It is our long-term expectation that further sorts of reuse beyond this minimum will become increasingly possible, which is why we are offering credit for these (see Policy, paragraph 34). 

10. How do these licensing requirements interact with other funders’ policies?
They complement each other. Authors that have received funding from the Research Councils, the Wellcome Trust or other funders that demand more permissive licenses can publish under these licenses and still fulfil our minimum requirements. 

Access requirements

11. From what start point is the embargo period active, and how can this be calculated? (UPDATED)
Embargo periods are normally calculated from the date of first publication, including online publication, but publishers may set their own policy. If the paper is not published by the time it is deposited, the embargo end date must be entered into the repository record at a later point. Institutions may choose to ask for ‘closed’ deposits from authors, and when they know the output has been published (perhaps assisted by a publications index), they may set the embargo period based on information found in SHERPA/RoMEO. Over time, publications metadata will evolve to include embargo information, allowing for this step to be completely automated. Publishers are committed to implementing the NISO-approved <license_ref> tag to provide the publication date, the embargo end date and any licence metadata for research outputs via CrossRef.  At the discretion of publishers, this may cover green open-access; in those cases, repositories will be able to ingest these metadata from CrossRef automatically, meaning deposits can be made accessible at the end of the embargo period without any additional manual work.

Text mining and reuse; early compliance

12. The policy states that credit will be given to institutions that have presented outputs in a form that allows re-use, including text-mining. What are the detailed criteria for awarding this extra credit?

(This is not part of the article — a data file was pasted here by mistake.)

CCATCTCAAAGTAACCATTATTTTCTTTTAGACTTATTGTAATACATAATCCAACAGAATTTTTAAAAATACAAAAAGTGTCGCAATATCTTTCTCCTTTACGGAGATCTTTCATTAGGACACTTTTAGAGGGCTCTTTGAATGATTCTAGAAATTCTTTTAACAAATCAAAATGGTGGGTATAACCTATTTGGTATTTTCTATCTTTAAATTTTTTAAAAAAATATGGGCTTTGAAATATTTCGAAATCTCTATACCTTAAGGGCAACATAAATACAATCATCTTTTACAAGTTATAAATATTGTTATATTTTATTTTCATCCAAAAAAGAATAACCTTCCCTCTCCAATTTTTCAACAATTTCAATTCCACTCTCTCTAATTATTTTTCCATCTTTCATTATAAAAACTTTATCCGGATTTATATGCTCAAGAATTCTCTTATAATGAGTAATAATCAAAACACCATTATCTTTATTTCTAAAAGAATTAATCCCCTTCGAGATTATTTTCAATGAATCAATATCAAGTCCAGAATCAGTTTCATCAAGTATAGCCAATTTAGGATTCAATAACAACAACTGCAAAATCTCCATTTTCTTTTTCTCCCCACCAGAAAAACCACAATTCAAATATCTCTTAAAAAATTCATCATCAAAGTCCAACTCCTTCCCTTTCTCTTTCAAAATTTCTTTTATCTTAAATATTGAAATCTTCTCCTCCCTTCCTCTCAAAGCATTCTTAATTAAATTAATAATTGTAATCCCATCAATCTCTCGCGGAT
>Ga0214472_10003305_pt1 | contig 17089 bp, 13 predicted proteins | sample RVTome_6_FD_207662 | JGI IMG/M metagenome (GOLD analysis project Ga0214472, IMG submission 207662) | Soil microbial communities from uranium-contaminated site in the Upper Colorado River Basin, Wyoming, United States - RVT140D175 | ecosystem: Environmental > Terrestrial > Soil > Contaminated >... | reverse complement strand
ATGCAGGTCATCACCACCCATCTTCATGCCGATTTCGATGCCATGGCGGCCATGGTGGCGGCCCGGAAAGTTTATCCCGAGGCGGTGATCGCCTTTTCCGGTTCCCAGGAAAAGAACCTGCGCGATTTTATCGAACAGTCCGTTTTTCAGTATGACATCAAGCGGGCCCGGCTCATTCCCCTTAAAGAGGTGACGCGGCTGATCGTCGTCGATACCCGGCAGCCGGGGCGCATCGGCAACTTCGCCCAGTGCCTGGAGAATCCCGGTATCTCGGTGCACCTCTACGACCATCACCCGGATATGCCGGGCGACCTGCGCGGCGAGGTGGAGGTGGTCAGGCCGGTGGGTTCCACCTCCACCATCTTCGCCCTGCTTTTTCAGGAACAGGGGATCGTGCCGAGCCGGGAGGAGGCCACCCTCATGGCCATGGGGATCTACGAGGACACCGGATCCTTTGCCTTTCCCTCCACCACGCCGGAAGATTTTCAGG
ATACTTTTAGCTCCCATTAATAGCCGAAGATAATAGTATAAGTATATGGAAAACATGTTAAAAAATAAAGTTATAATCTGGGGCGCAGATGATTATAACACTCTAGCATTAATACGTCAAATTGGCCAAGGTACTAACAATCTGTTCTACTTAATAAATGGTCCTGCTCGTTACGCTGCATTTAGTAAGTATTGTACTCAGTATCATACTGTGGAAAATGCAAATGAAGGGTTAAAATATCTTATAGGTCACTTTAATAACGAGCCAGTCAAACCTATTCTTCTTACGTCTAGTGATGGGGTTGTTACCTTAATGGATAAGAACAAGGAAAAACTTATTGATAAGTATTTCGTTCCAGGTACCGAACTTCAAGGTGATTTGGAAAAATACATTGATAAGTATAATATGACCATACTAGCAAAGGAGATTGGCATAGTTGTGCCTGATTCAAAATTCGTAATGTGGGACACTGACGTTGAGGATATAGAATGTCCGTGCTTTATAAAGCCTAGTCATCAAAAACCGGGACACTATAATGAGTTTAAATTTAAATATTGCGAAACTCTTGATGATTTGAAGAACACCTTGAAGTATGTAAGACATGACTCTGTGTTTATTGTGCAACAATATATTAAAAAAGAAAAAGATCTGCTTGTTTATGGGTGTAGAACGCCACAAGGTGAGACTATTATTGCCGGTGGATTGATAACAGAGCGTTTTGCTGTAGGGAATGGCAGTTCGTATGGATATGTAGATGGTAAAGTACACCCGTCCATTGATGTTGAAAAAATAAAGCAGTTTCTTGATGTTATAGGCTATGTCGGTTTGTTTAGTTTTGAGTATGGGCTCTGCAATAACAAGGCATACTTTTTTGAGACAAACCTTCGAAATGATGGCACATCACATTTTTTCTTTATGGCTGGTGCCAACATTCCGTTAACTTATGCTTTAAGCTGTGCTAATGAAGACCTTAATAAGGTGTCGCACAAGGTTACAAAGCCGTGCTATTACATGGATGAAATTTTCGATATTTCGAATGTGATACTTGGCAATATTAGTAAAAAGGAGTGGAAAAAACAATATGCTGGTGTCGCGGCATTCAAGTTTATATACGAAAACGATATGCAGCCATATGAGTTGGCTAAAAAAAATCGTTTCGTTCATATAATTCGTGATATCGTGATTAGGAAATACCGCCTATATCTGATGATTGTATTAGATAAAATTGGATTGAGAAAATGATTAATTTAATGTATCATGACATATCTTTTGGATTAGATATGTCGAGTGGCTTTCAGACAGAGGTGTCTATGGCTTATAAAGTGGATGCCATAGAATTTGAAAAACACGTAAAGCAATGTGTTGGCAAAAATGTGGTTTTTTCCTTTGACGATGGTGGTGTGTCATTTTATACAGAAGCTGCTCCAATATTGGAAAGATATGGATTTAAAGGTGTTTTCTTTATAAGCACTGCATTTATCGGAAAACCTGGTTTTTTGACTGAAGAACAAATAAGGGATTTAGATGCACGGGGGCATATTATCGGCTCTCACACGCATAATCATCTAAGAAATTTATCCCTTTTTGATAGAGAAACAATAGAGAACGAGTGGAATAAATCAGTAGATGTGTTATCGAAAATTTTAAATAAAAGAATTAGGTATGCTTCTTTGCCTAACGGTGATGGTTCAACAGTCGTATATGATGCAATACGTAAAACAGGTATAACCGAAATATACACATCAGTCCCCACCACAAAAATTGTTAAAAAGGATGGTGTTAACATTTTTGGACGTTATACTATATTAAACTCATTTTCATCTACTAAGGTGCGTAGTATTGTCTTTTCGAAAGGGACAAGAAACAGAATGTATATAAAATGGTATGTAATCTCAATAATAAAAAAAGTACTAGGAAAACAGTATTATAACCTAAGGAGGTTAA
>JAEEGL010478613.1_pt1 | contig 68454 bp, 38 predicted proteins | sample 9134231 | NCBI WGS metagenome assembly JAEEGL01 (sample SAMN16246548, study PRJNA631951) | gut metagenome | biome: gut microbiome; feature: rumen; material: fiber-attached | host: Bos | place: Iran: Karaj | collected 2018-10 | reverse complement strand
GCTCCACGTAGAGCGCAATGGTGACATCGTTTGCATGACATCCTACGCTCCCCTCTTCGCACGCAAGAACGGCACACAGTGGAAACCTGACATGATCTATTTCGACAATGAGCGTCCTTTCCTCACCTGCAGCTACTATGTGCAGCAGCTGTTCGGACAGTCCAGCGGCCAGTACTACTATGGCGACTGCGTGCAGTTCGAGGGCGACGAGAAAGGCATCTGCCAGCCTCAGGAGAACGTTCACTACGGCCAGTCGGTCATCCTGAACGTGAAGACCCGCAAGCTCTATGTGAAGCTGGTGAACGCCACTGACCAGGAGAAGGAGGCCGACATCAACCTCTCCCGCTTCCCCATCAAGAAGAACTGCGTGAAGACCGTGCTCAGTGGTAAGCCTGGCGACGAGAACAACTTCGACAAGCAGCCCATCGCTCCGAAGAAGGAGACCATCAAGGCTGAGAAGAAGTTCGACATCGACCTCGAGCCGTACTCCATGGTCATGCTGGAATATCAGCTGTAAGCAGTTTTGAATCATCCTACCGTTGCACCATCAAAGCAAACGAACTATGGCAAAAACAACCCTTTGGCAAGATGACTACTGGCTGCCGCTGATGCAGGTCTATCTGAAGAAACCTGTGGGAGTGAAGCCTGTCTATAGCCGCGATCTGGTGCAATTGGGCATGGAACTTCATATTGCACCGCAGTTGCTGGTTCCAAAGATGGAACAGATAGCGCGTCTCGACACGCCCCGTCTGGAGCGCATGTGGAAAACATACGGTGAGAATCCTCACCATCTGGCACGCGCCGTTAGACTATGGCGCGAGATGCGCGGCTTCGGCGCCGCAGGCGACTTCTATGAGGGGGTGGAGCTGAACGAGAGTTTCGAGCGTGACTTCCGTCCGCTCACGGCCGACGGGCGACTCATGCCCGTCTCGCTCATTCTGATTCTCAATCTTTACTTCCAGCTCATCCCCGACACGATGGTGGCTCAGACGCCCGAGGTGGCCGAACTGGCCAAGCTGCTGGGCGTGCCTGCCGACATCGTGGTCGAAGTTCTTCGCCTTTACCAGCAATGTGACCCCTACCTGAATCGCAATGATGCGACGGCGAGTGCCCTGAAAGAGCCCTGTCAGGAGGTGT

We have not yet developed the criteria for awarding credit. We are unlikely to work on this separately from our work to develop the next REF. 

This aspect of the open-access agenda is rapidly evolving, and new and innovative solutions are emerging all the time. We want to retain the flexibility to give credit to institutions finding new solutions for providing more liberal open access, without having to make predictions about what these solutions might be. 

13. How are the policy’s statements on text-mining affected by the recently announced changes to copyright law following the Hargreaves review?

We plan to discuss this with representatives from the Intellectual Property Office (IPO) in due course. It should be noted that the copyright changes apply to UK law only. They cannot replace the benefits of more liberal licensing to text-mining of the global literature. 

More about the Hargreaves review

14. The policy states that credit will be given to institutions which provide open access to a wider range of outputs than those specified by the policy. Does this include journal articles and conference papers accepted for publication before 1 April 2016?

We have not yet developed the criteria for awarding credit. We are unlikely to work on this separately from our work to develop the next REF. 

We strongly encourage early compliance with this policy. But we cannot offer any firm guarantees that it will lead to additional credit being given in the post-2014 REF. 

Repositories

15. What work is being done to allow repository systems to adapt to these changes?
With Jisc, we are developing formal technical requirements for repositories that wish to comply with the policy. We expect that this will include the adoption of the RIOXX metadata application profile, supplemented by a number of REF-specific metadata fields that may be implemented in repositories or CRIS systems. Further announcements will follow in due course.
16. Which subject repositories meet the requirements of the policy?

At this stage, we do not intend to certify repositories as compliant with the policy – the range and diversity of repositories worldwide makes this unfeasible.

We recognise that institutions will want some assurance that external repositories are retaining information on deposits that might be required for a future REF submission or audit. The information requirements for repositories and the expected audit requirements for the post-2014 REF are being developed in a concerted way and with the full involvement of repository platform vendors. 

17. Our CRIS automatically harvests metadata from SCOPUS and other sources, which saves us from having to enter metadata for publications into our CRIS or repository manually. If records are also being created by authors at an earlier point, how can we avoid creating duplicate records, or creating lots of manual work to link metadata to deposits?

It may be desirable for deposited manuscripts to have a complete metadata record that matches the publication’s metadata exactly, but this is not necessary for open access. The journal title, paper title and author names should be enough to allow discovery, to prevent duplicates, and to allow the CRIS to feed metadata across.